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Full text of "Alaskan glacier studies of the National Geographic Society in the Yakutat Bay, Prince William Sound and lower Copper River regions"

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ALASKAN GLACIER STUDIES
valley glaciers larger than moat of those in the Alps and there is, in addition, a very large unknown area.
The front of Hubbard Glacier, measured in a straight line, is 8J to 4 miles wide (PL XXXVI); but since the ice cliff has a sinuous form, with projections in the center, it is in reality much longer than this, the total length being between 4$ and 5 miles. This cliff rises between 250 and 800 feet above the water and extends an unknown distance below it. One usually needs to wait but a few moments to hear from some part of the cliff the thunderlike rumble or roar which is the first announcement of an
FIG 6.   TED Lowxra POHTION OF THE HTJHBABD GLACIBB, WITH THKBJH GLACIERS OF THE Swiss ALPS SXJPHHIMPOSHD UPON IT.
AH four glaciers are drawn upon the same scale, those from Switzerland being shown from the snowfields to the end of the ice tongue. The contrast of width and length of these glaciers in Switzerland and in Alaska is notable.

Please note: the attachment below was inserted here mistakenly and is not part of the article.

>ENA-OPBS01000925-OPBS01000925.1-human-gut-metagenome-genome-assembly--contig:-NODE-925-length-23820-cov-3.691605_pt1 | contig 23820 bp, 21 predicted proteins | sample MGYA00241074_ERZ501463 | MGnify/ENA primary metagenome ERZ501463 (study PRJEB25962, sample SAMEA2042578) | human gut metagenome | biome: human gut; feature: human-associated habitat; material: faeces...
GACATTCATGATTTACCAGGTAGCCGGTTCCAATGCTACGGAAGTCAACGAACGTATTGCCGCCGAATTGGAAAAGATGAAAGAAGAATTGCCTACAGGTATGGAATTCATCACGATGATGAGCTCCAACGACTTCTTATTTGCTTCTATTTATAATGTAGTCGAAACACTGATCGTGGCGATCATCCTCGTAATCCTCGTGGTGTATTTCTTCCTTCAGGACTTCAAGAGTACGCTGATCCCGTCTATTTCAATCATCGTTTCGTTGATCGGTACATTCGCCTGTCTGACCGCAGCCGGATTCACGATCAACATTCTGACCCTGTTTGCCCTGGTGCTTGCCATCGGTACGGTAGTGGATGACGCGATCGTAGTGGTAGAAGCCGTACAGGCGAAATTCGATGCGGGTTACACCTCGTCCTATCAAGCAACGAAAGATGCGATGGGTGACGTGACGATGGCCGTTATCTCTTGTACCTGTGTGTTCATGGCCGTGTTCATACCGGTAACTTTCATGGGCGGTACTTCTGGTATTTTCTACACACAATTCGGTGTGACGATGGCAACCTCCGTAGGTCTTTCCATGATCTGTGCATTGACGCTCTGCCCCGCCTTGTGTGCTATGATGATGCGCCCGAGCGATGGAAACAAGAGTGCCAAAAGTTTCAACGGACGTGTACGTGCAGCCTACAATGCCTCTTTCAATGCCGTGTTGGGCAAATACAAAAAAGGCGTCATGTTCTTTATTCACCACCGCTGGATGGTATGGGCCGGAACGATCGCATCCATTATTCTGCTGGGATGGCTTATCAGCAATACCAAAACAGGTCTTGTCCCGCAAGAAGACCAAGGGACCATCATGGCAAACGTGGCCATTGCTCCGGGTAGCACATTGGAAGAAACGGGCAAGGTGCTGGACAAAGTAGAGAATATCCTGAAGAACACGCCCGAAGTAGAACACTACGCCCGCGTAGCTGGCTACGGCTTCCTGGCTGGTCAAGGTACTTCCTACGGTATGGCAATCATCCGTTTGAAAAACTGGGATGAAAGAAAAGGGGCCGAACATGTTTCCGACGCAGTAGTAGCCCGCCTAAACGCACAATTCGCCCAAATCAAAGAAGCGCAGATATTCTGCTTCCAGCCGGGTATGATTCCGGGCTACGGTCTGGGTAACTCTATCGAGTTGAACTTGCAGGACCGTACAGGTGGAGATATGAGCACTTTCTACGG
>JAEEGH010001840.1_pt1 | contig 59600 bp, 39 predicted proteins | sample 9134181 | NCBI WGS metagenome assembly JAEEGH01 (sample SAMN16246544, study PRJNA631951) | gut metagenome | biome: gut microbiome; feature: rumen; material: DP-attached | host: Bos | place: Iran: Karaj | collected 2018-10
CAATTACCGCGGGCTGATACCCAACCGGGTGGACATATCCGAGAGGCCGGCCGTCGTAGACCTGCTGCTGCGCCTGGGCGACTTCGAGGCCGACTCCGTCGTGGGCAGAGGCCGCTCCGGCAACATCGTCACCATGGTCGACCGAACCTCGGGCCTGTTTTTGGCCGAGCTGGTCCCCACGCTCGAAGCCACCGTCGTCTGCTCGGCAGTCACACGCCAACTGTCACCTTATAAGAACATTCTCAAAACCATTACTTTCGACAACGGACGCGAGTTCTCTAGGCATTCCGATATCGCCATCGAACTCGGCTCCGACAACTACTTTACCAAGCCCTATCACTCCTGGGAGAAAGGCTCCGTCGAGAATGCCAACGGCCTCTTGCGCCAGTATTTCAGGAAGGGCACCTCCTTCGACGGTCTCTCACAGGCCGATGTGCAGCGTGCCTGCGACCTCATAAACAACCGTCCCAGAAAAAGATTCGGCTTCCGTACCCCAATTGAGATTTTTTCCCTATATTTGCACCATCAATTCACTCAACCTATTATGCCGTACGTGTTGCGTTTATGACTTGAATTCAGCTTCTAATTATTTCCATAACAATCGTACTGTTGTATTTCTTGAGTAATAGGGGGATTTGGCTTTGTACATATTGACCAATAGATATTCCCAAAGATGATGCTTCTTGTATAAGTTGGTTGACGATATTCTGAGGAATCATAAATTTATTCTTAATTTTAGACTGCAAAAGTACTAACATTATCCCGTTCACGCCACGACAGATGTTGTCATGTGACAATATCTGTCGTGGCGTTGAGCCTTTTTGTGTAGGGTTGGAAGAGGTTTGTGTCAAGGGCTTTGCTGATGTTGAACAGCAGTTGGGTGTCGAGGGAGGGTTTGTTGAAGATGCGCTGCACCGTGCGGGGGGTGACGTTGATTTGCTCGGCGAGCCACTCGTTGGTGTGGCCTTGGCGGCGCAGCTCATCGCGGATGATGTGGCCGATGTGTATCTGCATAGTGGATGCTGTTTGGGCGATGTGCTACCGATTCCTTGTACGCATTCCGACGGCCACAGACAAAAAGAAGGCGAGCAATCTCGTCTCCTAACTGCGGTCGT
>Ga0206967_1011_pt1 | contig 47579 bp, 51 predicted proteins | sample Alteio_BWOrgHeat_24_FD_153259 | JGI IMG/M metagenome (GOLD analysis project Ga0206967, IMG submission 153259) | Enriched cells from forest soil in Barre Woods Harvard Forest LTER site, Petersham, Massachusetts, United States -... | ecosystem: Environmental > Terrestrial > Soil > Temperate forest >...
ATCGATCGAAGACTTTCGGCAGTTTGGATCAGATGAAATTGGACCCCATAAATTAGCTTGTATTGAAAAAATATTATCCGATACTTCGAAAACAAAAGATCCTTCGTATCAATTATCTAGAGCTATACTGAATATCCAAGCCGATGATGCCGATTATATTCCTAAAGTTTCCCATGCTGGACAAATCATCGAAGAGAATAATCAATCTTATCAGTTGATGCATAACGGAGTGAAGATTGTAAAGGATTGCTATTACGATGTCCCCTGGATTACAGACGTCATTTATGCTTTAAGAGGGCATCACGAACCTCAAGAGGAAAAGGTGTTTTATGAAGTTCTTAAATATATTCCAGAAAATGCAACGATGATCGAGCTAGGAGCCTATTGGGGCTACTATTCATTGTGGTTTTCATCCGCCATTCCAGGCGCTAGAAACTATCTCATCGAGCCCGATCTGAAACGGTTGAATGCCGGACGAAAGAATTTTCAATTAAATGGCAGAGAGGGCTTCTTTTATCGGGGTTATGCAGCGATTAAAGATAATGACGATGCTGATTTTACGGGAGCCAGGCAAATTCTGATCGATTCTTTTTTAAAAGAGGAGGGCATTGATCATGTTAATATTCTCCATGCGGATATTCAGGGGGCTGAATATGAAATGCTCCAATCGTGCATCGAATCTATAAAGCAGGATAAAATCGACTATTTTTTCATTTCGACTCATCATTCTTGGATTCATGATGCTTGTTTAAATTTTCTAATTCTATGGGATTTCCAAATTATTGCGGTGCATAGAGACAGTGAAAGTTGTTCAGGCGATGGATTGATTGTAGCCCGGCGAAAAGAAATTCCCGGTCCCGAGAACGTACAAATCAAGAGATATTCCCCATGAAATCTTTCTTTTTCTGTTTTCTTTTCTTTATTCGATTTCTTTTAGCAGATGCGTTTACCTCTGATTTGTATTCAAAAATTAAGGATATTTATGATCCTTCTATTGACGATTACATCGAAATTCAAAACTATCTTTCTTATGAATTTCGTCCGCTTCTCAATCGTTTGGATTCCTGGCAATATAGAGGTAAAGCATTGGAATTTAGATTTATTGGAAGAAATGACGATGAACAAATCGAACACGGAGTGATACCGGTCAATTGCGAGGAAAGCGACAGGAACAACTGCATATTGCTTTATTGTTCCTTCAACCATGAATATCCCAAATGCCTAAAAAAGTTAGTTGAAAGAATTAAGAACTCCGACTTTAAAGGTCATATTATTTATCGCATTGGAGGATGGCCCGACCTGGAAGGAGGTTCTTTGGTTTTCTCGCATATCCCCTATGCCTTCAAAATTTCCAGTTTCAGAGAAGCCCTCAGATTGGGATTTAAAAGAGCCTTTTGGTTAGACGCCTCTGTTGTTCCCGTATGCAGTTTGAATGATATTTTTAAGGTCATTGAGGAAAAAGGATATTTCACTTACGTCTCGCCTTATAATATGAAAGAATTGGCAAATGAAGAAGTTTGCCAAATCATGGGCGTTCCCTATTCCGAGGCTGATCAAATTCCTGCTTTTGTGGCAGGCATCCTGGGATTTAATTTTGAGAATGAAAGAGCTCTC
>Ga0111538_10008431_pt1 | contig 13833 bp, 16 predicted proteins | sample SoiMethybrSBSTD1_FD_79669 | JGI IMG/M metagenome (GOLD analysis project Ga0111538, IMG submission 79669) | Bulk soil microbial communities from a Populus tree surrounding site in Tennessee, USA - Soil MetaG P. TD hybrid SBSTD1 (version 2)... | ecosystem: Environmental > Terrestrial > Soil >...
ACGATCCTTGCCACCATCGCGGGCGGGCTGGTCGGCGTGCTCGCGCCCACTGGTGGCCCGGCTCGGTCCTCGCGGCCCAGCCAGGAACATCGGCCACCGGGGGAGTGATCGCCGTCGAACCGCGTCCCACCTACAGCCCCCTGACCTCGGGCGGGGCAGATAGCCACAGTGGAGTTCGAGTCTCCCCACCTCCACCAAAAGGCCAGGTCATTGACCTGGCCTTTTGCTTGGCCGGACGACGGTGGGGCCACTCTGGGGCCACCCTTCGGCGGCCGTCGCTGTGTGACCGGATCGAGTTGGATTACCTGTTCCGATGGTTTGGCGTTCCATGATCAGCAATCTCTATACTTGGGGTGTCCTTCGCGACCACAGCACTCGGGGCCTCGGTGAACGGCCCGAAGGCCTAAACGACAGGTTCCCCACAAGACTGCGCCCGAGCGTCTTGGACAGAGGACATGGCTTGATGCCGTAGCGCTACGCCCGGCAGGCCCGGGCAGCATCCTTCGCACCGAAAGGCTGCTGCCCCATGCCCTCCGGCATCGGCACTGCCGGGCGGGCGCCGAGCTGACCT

iceberg fall, followed a few moments later by the appearance of a great swell which, on reaching the shore, forms a line of white breakers even at a distance of several miles from the ice cliff. By watching the ice cliff, one may see the huge masses fall from the ice front and a fountain of water dash perhaps even to the top of the glacier, and then, in a few seconds, hear the report which the rending of the glacier sends out. One is fascinated by the performance; sometimes it is only a small piece that falls and then a sharp single report, like the crack of a pistol, goes through the air; again a part of the front crumbles and the down-sliding ice, broken into small pieces, seems from a distance like a fountain of water while the report is only a low rumble; at other times huge masses break away, forming large icebergs, and the noise then produced is like the heavy